While you can easily find mentions for a particular hashtag (#) from within your Twitter account, it isn’t the best technique for joining in on the conversations surrounding the topic you’re trying to follow. Instead, it’s best to use a platform designed for a user to both follow a particular conversation as well as join in with their own responses and tweets.
There are several different platforms that have been developed to target different needs of Twitter users. For example, some fabulous platforms such as Monittor, HootSuite, and TwitterFall, allow users to follow and monitor conversations on a particular topic, @user, or #hashtag. However, when it comes to joining in on a Twitter Party, the idea is for interaction between different @users using a particular #hashtag. With that being said, two conversation tracker and starter platforms are great tools to use for Twitter Parties – and standout in my opinion: TweetChat and TweetGrid.
Take a look at the following screenshot I pulled up for author Laura Navarre‘s Twitter party if we were to use TweetChat.
- TweetChat is very streamlined. It essentially eliminates all other distractional clutter and leaves the tweeter with following just the hashtag conversation.
- Adds the fabulous bonus of tacking on the hashtag into the conversation – without tweeter prompting! This is extremely important because if you forget to add a hashtag to the end of your conversation tweet, people following the chat (including the host and sponsors) may not see what you added to the conversation.
- TweetChat auto-updates. This is handy because it eliminates the need for constant refreshing of your browser.
- You can reply, retweet, favorite, ect., just like you could normally in Twitter.
Using Laura’s Twitter party as an example again, you can see a whole different platform for following a Twitter hashtag. While it may look confusing and slightly overwhelming at first, TweetGrid opens up the Twitter-sphere ‘blinders’ so-to-speak, by allowing the tweeter to follow more than just the hashtag; which can have some serious benefits.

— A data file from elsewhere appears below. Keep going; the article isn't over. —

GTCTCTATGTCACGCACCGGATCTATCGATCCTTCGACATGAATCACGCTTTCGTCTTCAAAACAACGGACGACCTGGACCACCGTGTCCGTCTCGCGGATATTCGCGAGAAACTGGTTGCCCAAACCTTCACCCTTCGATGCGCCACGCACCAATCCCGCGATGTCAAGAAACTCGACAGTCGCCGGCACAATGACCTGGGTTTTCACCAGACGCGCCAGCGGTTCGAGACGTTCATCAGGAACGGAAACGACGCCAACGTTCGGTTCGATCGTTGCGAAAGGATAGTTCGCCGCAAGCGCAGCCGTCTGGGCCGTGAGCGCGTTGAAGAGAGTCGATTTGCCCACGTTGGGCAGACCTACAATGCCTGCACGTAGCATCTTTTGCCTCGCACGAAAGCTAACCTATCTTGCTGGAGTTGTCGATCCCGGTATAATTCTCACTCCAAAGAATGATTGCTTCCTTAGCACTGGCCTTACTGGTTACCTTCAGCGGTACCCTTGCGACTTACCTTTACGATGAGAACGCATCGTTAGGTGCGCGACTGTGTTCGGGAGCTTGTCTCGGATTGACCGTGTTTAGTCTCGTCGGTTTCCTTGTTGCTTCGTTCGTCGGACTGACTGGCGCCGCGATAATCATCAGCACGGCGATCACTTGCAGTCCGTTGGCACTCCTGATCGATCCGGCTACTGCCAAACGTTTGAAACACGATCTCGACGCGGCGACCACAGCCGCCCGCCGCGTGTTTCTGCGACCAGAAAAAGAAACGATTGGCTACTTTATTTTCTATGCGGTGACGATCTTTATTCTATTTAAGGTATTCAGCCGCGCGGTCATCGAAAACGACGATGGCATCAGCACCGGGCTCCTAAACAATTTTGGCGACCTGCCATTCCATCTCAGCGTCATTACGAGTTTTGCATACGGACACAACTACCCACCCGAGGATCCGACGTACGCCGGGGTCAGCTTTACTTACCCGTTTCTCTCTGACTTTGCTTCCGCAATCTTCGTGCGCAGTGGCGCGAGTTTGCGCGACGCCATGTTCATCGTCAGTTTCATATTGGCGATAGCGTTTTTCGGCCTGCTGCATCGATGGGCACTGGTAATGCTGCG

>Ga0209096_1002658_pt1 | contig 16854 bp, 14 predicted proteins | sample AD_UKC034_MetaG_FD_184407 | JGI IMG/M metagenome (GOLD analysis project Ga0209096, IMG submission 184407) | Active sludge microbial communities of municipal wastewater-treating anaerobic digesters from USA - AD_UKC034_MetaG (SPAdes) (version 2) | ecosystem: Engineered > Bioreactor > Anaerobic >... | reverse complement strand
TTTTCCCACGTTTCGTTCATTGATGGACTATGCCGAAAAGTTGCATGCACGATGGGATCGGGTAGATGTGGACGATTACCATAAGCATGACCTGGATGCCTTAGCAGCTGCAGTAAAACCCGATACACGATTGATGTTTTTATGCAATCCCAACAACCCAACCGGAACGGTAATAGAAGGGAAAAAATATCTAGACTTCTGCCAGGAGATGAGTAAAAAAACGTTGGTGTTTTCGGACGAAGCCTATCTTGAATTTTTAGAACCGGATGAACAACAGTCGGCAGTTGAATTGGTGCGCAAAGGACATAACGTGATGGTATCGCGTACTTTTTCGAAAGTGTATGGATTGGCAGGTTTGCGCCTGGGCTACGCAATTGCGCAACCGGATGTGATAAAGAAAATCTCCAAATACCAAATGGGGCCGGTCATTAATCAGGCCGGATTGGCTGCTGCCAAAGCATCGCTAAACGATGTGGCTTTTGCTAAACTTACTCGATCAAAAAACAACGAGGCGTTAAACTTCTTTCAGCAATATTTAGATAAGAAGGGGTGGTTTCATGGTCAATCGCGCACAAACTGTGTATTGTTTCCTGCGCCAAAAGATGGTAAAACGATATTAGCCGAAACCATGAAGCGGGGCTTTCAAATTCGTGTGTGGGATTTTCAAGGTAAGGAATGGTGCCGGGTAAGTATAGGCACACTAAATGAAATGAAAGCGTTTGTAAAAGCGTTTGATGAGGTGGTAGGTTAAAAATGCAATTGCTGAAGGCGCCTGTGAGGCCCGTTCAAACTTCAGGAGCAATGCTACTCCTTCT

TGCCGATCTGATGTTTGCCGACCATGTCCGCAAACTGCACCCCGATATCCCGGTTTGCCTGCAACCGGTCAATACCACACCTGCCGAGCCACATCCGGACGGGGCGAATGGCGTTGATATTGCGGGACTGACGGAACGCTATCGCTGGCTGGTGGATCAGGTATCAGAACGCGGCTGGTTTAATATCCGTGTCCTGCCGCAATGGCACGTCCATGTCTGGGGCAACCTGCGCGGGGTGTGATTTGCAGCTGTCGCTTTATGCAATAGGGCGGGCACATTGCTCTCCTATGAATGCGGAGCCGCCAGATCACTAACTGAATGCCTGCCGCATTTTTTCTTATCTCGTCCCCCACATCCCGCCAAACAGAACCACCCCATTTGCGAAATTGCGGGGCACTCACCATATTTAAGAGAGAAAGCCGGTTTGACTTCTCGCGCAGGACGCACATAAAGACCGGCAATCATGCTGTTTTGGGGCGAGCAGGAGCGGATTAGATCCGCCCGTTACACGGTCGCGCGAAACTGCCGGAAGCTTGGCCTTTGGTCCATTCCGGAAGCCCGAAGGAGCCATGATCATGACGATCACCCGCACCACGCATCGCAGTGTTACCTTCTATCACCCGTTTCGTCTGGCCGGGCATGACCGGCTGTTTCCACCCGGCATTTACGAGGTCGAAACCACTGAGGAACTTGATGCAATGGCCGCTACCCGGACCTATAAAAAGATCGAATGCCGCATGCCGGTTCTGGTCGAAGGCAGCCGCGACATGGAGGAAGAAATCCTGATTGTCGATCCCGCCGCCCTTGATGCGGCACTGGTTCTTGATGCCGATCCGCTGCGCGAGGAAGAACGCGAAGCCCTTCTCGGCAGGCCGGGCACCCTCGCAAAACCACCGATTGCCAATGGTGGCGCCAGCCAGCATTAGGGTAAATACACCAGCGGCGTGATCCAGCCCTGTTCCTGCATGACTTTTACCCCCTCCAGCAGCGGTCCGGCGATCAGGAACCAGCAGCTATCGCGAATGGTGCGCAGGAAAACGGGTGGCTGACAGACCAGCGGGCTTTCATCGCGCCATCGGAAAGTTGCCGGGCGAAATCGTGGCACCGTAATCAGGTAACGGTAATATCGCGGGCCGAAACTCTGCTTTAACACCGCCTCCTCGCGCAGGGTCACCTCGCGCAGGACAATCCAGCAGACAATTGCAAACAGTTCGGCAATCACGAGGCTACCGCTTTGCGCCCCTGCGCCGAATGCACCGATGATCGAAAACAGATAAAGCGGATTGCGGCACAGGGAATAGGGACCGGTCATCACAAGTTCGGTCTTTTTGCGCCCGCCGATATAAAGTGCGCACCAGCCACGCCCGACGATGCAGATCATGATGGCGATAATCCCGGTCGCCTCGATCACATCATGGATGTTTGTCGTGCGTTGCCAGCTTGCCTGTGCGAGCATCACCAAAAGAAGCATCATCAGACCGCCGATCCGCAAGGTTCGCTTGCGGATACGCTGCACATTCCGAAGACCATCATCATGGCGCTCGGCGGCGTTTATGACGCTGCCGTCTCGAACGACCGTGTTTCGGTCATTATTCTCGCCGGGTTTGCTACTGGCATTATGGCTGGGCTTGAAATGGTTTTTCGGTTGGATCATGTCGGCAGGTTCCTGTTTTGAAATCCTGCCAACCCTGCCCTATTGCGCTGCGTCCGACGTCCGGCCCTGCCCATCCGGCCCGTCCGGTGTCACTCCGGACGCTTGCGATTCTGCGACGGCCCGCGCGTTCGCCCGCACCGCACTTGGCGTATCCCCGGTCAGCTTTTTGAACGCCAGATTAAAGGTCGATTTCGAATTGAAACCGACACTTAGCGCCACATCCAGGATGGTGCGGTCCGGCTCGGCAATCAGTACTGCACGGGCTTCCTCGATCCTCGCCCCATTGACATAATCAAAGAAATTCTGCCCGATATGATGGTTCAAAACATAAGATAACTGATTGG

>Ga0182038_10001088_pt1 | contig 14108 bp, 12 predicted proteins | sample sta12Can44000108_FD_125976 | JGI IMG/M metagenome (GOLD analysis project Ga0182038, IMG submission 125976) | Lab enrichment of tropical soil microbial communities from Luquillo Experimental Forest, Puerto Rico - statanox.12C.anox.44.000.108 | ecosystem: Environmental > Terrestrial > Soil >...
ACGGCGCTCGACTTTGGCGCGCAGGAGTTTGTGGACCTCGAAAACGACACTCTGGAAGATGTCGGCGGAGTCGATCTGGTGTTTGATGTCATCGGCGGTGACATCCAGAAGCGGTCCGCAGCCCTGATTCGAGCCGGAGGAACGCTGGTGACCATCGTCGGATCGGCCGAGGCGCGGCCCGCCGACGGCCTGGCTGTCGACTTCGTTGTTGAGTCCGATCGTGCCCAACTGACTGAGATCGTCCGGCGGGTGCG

- You do not need a Twitter account to follow a hastag conversation, or search for a topic or event. However, you will need a Twitter account if you would like to tweet or participate in the conversation.
- TweetGrid has a “Hashtag box” that you simply enter the hashtag you would like to have automatically appended to the end of your conversation.
- You can tweet right from within TweetGrid and the conversation is auto-updated.
- You have the option to follow important Twitter handles (host, sponsor, etc.) participating in the Twitter party.
- You can receive and send direct messages (DM) right from within TweetGrid!
- You can tailor the layout grid to meet your individual needs. For example, the example I’m using is with a 1×3 grid, but you can have a 1×1, 2×3, or 3×3 – and other choices to choose from!
- You can create a TweetGrid with your specifications and share it using the full web address to your ‘grid’, a shortened version of the web address, or tweet your grid address.
In the previous example, you see a 1×3 grid, in which each column contains different pertinent information.
- The first column contains following the designated hashtag (in this case #LauraNavarre). Obviously, this allows you to follow the entire conversation much like TweetChat would.
- The second column is set up to follow the host and sponsor Twitter handle conversations (in this case @LauraNavarre and @lit_connect). You can add as many Twitter handles as you want, however, I’m sure you can understand that this can create an issue if you were to add too many. The benefits of following the host and sponsor Twitter handles is that it allows for you to still see the conversations if/when a hashtag has been forgotten, you need to go back to something the host or sponsor said, or if by some unfortunate circumstance, Twitter fails and drops the host, you can still be able to see the other main party conductors.
- The last column is for your own Twitter handle. This allows for you to watch if people have directed a conversation at you, etc.
Being the aesthetic-pleasing girl that I am, I have to say that I love the look and feel of TweetChat. But the realist in me thinks that TweetGrid offers up some serious benefits to Twitter party users. TweetGrid makes it super easy to follow a hashtag (or up to nine at a time), follow hosts, sponsors, and other Twitter party conductors, all while giving you the added benefit of easy tweeting and following in real time. I think the final question is to ask, what type of Twitter party follower are you? Do you just want to watch a hashtag conversation keep auto-updating and that’s it, or are you a doer and a participator? The former user may find TweetChat to be beneficial, while the later my enjoy the added functions of TweetGrid. But if you’re a host or a sponsor, I would recommend using TweetGrid with no hesitation.